The Kitt Peak National Observatory (KPNO) is a United States astronomical observatory site located on 2,096 m (6,880 ft) Kitt Peak of the Quinlan Mountains in the Arizona-Sonoran Desert on the Tohono O'odham Nation, 88 kilometers (55 mi) west-southwest of Tucson, Arizona. With 24 optical and two radio telescopes, it is the largest, most diverse gathering of astronomical instruments in the World. The observatory is administered by the National Optical Astronomy Observatory (NOAO).
Kitt Peak was selected by its first director, Aden B. Meinel, in 1958 as the site for a national observatory under contract with the National Science Foundation (NSF) and was administered by the Association of Universities for Research in Astronomy. The land was leased from the Tohono O'odham under a perpetual agreement. The second director (1960 to 1971) was Nicholas U. Mayall. In 1982 NOAO was formed to consolidate the management of three optical observatories - Kitt Peak; the National Solar Observatory facilities at Kitt Peak and Sacramento Peak, New Mexico; and the Cerro Tololo Inter-American Observatory in Chile. The observatory sites are under lease from the Tohono O'odham Nation at the amount of a quarter dollar per acre yearly, which was overwhelmingly approved by the Council in the 1950s. In 2005, the Tohono O'odham Nation brought suit against the National Science Foundation to stop further construction of gamma ray detectors in the Gardens of the Sacred Tohono O'odham Spirit I'itoi, which are just below the summit.
The principal instruments at KPNO are the Mayall 4 metre telescope; the WIYN 3.5 metre telescope; and further 2.1 m, 1.3 m, 0.9 m, and 0.4 m reflecting telescopes. The McMath-Pierce Solar Telescope on the facilities is the largest solar telescope in the world and the largest unobstructed reflector (it doesn't have a secondary mirror in the path of incoming light). The ARO 12m Radio Telescope is also in the location.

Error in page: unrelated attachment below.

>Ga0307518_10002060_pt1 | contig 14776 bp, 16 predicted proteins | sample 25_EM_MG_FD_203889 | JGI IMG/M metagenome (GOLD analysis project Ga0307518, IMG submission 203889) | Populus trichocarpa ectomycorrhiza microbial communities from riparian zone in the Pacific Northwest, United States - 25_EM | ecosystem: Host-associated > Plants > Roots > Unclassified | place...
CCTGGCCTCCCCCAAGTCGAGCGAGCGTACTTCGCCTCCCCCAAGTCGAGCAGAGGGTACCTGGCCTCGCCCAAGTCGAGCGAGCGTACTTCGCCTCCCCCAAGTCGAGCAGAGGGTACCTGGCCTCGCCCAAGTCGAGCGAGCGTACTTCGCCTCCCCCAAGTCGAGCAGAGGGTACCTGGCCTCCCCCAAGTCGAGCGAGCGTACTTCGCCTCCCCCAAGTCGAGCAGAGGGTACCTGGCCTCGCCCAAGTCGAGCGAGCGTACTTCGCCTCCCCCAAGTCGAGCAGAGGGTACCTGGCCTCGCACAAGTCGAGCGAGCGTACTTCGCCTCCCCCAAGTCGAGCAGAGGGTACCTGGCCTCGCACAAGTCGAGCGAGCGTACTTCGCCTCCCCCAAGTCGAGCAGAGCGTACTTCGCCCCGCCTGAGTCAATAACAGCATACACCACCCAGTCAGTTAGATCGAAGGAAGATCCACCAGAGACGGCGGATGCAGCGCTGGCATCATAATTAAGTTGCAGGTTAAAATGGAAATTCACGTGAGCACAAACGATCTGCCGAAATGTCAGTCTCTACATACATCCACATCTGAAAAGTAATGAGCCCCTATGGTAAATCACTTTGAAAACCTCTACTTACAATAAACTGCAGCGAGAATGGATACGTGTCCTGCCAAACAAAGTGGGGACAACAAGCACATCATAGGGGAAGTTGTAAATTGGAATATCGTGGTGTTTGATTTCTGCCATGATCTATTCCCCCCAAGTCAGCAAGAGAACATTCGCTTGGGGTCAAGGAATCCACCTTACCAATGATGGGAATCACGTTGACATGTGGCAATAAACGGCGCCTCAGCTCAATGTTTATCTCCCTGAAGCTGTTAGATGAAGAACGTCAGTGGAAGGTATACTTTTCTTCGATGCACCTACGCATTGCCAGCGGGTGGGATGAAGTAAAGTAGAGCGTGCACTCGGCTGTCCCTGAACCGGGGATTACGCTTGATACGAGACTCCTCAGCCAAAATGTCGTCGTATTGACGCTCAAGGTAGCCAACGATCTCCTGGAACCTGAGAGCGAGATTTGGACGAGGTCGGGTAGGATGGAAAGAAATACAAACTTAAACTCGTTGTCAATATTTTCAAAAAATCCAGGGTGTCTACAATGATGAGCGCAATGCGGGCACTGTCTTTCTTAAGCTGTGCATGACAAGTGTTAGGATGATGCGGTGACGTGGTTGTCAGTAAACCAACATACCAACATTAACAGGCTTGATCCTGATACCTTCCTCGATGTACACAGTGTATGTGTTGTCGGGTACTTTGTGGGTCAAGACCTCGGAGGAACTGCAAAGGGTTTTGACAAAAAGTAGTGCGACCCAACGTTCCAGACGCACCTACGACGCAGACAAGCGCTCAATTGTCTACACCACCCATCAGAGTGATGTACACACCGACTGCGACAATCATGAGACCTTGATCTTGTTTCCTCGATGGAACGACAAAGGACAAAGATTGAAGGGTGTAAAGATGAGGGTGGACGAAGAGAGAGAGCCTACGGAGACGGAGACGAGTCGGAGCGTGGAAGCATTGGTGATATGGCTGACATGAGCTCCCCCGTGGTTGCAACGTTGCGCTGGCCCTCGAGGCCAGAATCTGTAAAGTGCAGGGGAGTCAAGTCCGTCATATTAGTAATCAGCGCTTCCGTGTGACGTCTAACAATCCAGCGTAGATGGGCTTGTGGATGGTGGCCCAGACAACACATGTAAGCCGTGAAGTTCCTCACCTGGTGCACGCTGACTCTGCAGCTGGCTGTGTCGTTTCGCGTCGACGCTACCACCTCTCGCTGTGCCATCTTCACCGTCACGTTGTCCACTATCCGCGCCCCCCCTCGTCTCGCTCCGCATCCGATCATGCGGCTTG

Kitt Peak is famous for hosting the first telescope (an old 91 cm reflector) used to search for near-Earth asteroids, and calculating the probability of an impact with planet Earth.
Kitt Peak hosts an array of programs for the public to take part in:
- Daily, there are three tours that are guided by staff, speaking about the history of the observatory as well as touring a major research telescope.
- Each night, the Kitt Peak Visitor Center hosts its Nightly Observing Program, which allows visitors to arrive in the late afternoon, watch the sunset, and use binoculars and telescopes to view the cosmos.
- Additionally, there is the Advanced Observing Program (AOP) for advanced amateur astronomers. This program allows for a one-on-one, full-night tour using any of the visitor's center’s telescopes. Guests may choose to do DSLR imaging, CCD imaging, or simply take in the sights with their eye to the telescope.
Kitt Peak's Southeastern Association for Research and Astronomy (SARA) Telescope was recently featured in the WIPB-PBS documentary, "Seeing Stars in Indiana". The project followed SARA astronomers from Ball State University to the observatory and featured time-lapse images from various points around Kitt Peak.